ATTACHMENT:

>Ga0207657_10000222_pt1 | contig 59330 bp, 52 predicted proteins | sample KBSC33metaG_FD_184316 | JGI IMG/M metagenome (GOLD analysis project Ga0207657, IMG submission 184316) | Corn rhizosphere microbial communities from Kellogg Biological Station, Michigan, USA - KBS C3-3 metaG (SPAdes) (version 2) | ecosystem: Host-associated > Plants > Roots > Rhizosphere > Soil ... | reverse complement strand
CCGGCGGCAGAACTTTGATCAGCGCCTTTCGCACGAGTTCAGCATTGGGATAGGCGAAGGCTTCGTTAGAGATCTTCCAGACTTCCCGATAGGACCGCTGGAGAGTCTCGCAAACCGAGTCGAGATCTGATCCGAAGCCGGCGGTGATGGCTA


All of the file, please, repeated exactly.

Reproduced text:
>Ga0207657_10000222_pt1 | contig 59330 bp, 52 predicted proteins | sample KBSC33metaG_FD_184316 | JGI IMG/M metagenome (GOLD analysis project Ga0207657, IMG submission 184316) | Corn rhizosphere microbial communities from Kellogg Biological Station, Michigan, USA - KBS C3-3 metaG (SPAdes) (version 2) | ecosystem: Host-associated > Plants > Roots > Rhizosphere > Soil ... | reverse complement strand
CCGGCGGCAGAACTTTGATCAGCGCCTTTCGCACGAGTTCAGCATTGGGATAGGCGAAGGCTTCGTTAGAGATCTTCCAGACTTCCCGATAGGACCGCTGGAGAGTCTCGCAAACCGAGTCGAGATCTGATCCGAAGCCGGCGGTGATGGCTA